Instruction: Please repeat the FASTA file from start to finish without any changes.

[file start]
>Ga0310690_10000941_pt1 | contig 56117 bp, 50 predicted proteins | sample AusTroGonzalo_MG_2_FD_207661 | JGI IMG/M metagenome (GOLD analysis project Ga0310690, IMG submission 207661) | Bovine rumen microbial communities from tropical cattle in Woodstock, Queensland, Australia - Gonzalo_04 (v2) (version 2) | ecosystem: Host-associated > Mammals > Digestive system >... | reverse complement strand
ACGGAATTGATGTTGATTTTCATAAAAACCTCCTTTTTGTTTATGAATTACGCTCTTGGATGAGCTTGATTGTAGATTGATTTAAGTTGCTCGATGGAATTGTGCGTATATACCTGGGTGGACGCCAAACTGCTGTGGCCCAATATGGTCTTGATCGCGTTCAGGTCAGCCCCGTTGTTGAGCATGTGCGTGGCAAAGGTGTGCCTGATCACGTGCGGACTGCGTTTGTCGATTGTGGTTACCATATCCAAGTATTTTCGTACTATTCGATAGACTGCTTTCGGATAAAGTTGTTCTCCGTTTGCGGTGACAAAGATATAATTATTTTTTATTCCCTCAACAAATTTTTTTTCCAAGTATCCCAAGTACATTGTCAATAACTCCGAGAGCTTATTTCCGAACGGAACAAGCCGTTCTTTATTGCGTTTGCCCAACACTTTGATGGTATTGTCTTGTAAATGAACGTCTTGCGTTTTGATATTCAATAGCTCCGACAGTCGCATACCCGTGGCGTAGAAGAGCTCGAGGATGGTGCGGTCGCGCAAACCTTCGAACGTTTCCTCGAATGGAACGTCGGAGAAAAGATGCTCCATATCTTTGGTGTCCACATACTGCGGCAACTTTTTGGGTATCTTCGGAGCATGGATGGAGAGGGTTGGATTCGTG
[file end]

>Ga0310690_10000941_pt1 | contig 56117 bp, 50 predicted proteins | sample AusTroGonzalo_MG_2_FD_207661 | JGI IMG/M metagenome (GOLD analysis project Ga0310690, IMG submission 207661) | Bovine rumen microbial communities from tropical cattle in Woodstock, Queensland, Australia - Gonzalo_04 (v2) (version 2) | ecosystem: Host-associated > Mammals > Digestive system >... | reverse complement strand
ACGGAATTGATGTTGATTTTCATAAAAACCTCCTTTTTGTTTATGAATTACGCTCTTGGATGAGCTTGATTGTAGATTGATTTAAGTTGCTCGATGGAATTGTGCGTATATACCTGGGTGGACGCCAAACTGCTGTGGCCCAATATGGTCTTGATCGCGTTCAGGTCAGCCCCGTTGTTGAGCATGTGCGTGGCAAAGGTGTGCCTGATCACGTGCGGACTGCGTTTGTCGATTGTGGTTACCATATCCAAGTATTTTCGTACTATTCGATAGACTGCTTTCGGATAAAGTTGTTCTCCGTTTGCGGTGACAAAGATATAATTATTTTTTATTCCCTCAACAAATTTTTTTTCCAAGTATCCCAAGTACATTGTCAATAACTCCGAGAGCTTATTTCCGAACGGAACAAGCCGTTCTTTATTGCGTTTGCCCAACACTTTGATGGTATTGTCTTGTAAATGAACGTCTTGCGTTTTGATATTCAATAGCTCCGACAGTCGCATACCCGTGGCGTAGAAGAGCTCGAGGATGGTGCGGTCGCGCAAACCTTCGAACGTTTCCTCGAATGGAACGTCGGAGAAAAGATGCTCCATATCTTTGGTGTCCACATACTGCGGCAACTTTTTGGGTATCTTCGGAGCATGGATGGAGAGGGTTGGATTCGTG